I am the trustee of a trust for two young adults . One is a senior in high school and the other is in college.
They collectively have over $700,000 in CDs. Because of the restrictions on the trust through the courts, I am unable to invest the money. Although I could appeal to the courts to invest their monies, it is like pulling teeth so I just keep the monies in CDs. Of course, this means that they will run out of money more quickly because the money is not gaining much interest.
My struggle is to get them to think about a job, financial planning, and becoming financially responsible. Like most children, they ask for money for legitimate expenses but they don’t know how to budget. Then they run out of money and need more. I fear that they don’t have the tools to invest and spend wisely once the rest of it is given to them. There are many books, but there are no workshops or sessions that I’ve found that I could send them to help whip them into financial shape.
And to be honest, I think they live below their means and act as if they are poor. Even though their “needs” are supposed to be taken care of, they run out of money and have to ask for more. I think it boils down to this: they’re overwhelmed that they have so much money in the bank available to them, yet they lack the skills to budget and plan well. I wish I could hire a financial advisor who doesn’t need a $4,000 commission. I’ve gone to three banks and they all want to manage the monies for $4,000+ a year with expected $9,000++ interest earned for each beneficiary. Because of the restrictions on the trust, the judge will not allow investments that are risky, and anything other than CDs I have to get approval from the courts. Did I mention that the trust is held in a different state? Last, I pay myself a very conservative trustee fee of $45 per month. That is for my time, balancing the checkbook, writing checks, and meeting with the CPA once a year to file taxes and trust forms.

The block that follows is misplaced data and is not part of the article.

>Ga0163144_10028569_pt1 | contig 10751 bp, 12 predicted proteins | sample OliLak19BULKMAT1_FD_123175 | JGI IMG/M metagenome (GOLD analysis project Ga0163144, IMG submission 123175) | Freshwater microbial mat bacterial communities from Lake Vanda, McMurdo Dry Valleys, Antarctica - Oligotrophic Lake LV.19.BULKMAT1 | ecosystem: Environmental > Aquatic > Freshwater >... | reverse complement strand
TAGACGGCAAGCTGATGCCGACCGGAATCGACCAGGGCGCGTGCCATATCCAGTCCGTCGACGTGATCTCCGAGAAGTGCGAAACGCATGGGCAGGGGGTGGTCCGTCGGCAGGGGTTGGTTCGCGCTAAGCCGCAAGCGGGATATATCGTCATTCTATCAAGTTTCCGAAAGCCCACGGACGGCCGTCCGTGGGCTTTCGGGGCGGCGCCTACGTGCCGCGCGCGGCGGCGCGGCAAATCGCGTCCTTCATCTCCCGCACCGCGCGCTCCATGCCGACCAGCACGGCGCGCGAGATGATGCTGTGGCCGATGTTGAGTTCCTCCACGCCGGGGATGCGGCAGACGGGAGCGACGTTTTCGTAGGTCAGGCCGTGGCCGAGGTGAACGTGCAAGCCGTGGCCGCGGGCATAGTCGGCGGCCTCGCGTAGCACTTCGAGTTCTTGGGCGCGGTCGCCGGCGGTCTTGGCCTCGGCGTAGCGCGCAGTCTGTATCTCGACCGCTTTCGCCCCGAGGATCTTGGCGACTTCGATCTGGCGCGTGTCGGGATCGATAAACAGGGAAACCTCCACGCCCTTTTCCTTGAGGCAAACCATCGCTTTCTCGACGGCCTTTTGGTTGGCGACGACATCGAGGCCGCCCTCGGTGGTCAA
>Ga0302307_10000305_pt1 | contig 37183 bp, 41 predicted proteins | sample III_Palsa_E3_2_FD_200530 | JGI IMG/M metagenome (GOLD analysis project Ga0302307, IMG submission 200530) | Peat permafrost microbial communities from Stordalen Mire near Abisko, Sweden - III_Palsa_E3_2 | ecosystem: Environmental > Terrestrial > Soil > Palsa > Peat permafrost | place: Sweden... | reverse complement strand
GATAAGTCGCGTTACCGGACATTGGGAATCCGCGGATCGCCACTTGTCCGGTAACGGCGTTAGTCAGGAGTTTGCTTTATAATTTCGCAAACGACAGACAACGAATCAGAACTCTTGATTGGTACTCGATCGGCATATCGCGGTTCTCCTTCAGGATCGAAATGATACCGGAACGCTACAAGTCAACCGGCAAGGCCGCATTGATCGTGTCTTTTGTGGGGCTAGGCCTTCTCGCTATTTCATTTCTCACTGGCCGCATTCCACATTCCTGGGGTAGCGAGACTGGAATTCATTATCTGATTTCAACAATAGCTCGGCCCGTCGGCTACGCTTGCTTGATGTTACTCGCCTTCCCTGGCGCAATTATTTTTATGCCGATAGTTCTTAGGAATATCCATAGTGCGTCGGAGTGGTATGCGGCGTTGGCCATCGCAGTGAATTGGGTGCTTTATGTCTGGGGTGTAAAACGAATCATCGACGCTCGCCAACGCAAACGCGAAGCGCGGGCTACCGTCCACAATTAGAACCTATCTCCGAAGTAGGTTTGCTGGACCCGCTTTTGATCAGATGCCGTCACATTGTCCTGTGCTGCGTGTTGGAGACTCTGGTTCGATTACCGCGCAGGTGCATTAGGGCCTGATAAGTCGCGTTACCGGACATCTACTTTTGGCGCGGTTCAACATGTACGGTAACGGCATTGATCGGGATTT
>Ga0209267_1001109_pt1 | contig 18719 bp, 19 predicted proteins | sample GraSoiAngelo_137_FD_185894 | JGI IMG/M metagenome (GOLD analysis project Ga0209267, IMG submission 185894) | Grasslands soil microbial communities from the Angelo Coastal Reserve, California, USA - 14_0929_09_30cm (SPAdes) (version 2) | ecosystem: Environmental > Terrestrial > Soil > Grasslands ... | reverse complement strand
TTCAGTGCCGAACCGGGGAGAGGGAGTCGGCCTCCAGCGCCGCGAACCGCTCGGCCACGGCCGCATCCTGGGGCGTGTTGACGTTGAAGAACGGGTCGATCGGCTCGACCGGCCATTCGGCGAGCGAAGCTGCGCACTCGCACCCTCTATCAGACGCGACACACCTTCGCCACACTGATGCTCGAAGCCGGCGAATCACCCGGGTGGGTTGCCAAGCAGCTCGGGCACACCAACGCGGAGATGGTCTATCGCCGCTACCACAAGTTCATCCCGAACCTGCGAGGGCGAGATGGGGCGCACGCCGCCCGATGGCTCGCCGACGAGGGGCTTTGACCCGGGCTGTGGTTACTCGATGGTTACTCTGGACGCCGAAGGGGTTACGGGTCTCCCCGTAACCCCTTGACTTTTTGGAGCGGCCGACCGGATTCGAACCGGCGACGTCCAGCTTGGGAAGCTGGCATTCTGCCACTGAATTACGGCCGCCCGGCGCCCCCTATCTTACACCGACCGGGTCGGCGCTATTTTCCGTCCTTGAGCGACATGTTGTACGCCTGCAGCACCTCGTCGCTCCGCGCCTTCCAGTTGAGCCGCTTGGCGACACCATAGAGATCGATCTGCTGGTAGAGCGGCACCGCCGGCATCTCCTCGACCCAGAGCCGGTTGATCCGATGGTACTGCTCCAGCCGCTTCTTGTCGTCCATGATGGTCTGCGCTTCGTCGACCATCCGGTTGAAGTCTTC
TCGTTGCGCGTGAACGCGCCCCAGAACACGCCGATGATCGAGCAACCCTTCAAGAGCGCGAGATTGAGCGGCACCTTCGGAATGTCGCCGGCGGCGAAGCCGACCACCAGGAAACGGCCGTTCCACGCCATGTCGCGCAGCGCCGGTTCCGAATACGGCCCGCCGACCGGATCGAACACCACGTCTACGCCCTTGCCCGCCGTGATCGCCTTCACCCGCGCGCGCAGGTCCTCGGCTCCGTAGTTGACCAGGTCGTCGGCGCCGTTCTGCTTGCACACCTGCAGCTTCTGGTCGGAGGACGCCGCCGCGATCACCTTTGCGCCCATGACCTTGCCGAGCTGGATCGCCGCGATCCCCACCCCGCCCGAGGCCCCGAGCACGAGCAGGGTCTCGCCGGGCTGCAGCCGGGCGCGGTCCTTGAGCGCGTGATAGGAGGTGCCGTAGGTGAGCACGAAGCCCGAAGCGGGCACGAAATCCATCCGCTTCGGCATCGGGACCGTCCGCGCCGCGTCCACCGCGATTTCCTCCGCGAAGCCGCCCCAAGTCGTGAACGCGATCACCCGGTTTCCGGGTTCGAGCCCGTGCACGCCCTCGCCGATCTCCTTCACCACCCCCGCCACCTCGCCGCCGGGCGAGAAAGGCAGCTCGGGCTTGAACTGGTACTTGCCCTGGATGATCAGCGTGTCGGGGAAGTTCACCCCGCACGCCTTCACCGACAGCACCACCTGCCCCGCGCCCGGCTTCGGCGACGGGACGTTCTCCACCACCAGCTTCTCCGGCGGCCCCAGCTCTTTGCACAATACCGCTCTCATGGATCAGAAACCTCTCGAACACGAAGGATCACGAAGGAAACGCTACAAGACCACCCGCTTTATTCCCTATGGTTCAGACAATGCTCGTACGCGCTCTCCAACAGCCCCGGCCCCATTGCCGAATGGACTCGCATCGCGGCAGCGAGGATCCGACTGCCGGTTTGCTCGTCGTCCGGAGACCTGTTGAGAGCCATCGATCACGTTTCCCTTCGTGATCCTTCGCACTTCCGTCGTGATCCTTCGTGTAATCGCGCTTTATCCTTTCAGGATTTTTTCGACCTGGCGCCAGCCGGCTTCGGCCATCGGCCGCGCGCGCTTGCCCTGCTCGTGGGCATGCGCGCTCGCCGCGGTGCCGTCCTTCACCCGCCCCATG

Any help, articles, websites, or other resources you can share would be greatly appreciated.
Thanks for your email. I think it says a tremendous amount about you that you’d try to make sure the young adults are doing the very best that they can. And based on what you’ve shared with me, it sounds as though they are doing pretty darn well. I don’t know too many people of that age that are very good at budgeting.
This is a classic example of why more money causes more problems. The reason for this is simple, there’s a huge amount of money at risk. Not investment risk, as the court has more or less ruled that out, but the risk that the trust is liquidated, for no good reason. While there is no perfect answer for this situation, I do believe a few solid strategies could help. Additionally, it’s important to realize that these young adults most likely don’t have significant working incomes. This is what is causing the money to be spent down. This is what is to be expected, to some degree. Once the young adults graduate from college, then the use of the trust could and should slow.
Here’s what I suggest trying:
- A group discussion to openly agree on what need constitutes a withdrawal from the trust. I believe there to be three parties involved. A majority vote will dictate what is appropriate.
- Establish a target amount that is ideally withdrawn from the trust each year, for the next five years. This establishes some reasonable limits. A target can help change the “bleed it down” thing that is going on now.
- Have the young adults set goals for this money, as it relates to their lives at ages 25 and 30.
- Monitor work ethic. The worst thing that could come of this situation, from a financial perspective, is a terrible work ethic. Blowing through $700k is one (bad) thing. Blowing through $700k and developing a garbage work ethic, is another.
- Have a discussion about how long this money is to realistically last them. Again, I believe that once they are out of college, the spending should screech to a halt, assuming they are gainfully employed.
I know this is a difficult situation. There are no perfect answers. But if you truly believe the young adults are doing a pretty reasonable job, then they probably are. Remember, this period of their lives is naturally going to require the most money from the trust, because they lack significant income. The spending will slow.
Peter Dunn a.k.a. Pete the Planner® is an award-winning financial mind and a former comedian. He’s a USA TODAY columnist, author of ten books, and is the host of the popular radio show and podcast, The Pete the Planner Show. Pete is considered one of the foremost experts on financial wellness in the world, but he’s just as likely to talk your ear off about bass fishing.